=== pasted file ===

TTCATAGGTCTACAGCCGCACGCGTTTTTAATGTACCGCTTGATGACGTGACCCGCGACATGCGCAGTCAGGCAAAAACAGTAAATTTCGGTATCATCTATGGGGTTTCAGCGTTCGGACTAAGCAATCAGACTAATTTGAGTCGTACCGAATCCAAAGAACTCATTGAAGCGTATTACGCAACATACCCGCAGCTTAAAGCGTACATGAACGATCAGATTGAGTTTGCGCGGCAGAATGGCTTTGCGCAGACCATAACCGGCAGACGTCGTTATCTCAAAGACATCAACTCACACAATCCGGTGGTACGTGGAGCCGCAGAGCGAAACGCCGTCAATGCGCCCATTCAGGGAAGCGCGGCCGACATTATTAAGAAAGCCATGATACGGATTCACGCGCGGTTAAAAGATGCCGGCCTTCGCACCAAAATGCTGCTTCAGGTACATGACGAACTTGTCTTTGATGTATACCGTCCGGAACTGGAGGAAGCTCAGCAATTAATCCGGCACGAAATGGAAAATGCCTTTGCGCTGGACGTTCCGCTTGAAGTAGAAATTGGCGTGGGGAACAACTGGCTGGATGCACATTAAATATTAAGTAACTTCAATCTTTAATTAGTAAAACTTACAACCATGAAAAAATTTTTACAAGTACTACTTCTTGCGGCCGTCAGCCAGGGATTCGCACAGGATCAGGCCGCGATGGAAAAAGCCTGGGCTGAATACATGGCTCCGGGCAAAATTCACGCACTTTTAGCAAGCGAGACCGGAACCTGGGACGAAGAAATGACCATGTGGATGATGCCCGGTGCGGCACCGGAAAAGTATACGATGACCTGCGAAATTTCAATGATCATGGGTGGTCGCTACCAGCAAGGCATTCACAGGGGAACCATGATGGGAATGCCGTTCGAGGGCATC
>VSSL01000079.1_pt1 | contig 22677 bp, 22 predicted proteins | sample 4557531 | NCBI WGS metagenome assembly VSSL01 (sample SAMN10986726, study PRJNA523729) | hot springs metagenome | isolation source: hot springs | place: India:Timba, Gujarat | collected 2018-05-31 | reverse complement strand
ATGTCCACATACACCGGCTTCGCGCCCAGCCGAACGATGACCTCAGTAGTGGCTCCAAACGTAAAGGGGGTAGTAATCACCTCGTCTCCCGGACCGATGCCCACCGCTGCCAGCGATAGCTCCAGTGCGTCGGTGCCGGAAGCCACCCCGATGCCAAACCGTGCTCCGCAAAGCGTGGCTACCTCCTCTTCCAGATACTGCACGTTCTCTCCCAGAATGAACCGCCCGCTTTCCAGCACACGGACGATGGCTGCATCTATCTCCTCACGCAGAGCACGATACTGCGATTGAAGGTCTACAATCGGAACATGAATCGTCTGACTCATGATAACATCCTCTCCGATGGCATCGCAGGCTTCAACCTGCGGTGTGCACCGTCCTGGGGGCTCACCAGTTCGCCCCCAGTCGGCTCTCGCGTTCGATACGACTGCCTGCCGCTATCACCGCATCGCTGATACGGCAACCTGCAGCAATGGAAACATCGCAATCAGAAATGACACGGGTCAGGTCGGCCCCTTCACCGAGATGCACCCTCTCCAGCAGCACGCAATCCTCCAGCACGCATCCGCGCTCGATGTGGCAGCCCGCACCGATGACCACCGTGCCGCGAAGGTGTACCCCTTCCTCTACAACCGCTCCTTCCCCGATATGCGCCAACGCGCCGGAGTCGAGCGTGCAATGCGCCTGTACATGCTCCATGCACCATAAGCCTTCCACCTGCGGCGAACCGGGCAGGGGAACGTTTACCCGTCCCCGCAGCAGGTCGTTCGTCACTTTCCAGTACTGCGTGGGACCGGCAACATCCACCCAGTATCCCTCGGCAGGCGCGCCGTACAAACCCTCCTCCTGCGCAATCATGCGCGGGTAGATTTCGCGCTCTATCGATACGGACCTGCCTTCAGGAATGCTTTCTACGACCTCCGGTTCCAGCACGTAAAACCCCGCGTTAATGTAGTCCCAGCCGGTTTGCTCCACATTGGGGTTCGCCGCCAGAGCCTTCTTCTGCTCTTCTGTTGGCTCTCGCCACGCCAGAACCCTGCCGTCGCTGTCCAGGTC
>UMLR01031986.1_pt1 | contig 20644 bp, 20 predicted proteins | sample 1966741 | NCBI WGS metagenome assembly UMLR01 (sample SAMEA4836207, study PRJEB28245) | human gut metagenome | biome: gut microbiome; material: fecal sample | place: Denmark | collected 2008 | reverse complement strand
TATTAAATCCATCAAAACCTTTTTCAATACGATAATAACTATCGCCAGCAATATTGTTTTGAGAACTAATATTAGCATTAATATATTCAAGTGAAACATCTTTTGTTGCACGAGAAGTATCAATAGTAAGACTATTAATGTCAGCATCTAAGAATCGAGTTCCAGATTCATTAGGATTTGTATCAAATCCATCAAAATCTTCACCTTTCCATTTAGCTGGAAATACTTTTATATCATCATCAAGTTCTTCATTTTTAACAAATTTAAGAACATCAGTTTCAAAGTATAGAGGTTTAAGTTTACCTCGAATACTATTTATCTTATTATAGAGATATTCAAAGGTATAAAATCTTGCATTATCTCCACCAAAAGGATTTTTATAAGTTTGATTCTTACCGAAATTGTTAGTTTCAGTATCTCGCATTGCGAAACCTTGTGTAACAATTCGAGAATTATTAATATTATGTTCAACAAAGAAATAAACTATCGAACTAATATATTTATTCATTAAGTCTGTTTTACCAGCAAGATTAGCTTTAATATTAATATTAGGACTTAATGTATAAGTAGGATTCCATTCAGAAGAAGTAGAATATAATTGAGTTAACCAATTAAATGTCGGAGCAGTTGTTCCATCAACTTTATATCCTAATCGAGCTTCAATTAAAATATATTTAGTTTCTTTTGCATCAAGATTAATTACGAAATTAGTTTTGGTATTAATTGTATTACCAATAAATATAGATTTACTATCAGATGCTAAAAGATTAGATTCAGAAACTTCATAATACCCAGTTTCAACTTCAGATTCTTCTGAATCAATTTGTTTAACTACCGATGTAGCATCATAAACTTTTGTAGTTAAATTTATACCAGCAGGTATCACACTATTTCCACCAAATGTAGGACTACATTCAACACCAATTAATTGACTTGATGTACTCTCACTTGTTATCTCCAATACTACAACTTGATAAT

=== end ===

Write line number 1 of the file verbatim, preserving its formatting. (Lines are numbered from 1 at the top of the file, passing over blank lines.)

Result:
TTCATAGGTCTACAGCCGCACGCGTTTTTAATGTACCGCTTGATGACGTGACCCGCGACATGCGCAGTCAGGCAAAAACAGTAAATTTCGGTATCATCTATGGGGTTTCAGCGTTCGGACTAAGCAATCAGACTAATTTGAGTCGTACCGAATCCAAAGAACTCATTGAAGCGTATTACGCAACATACCCGCAGCTTAAAGCGTACATGAACGATCAGATTGAGTTTGCGCGGCAGAATGGCTTTGCGCAGACCATAACCGGCAGACGTCGTTATCTCAAAGACATCAACTCACACAATCCGGTGGTACGTGGAGCCGCAGAGCGAAACGCCGTCAATGCGCCCATTCAGGGAAGCGCGGCCGACATTATTAAGAAAGCCATGATACGGATTCACGCGCGGTTAAAAGATGCCGGCCTTCGCACCAAAATGCTGCTTCAGGTACATGACGAACTTGTCTTTGATGTATACCGTCCGGAACTGGAGGAAGCTCAGCAATTAATCCGGCACGAAATGGAAAATGCCTTTGCGCTGGACGTTCCGCTTGAAGTAGAAATTGGCGTGGGGAACAACTGGCTGGATGCACATTAAATATTAAGTAACTTCAATCTTTAATTAGTAAAACTTACAACCATGAAAAAATTTTTACAAGTACTACTTCTTGCGGCCGTCAGCCAGGGATTCGCACAGGATCAGGCCGCGATGGAAAAAGCCTGGGCTGAATACATGGCTCCGGGCAAAATTCACGCACTTTTAGCAAGCGAGACCGGAACCTGGGACGAAGAAATGACCATGTGGATGATGCCCGGTGCGGCACCGGAAAAGTATACGATGACCTGCGAAATTTCAATGATCATGGGTGGTCGCTACCAGCAAGGCATTCACAGGGGAACCATGATGGGAATGCCGTTCGAGGGCATC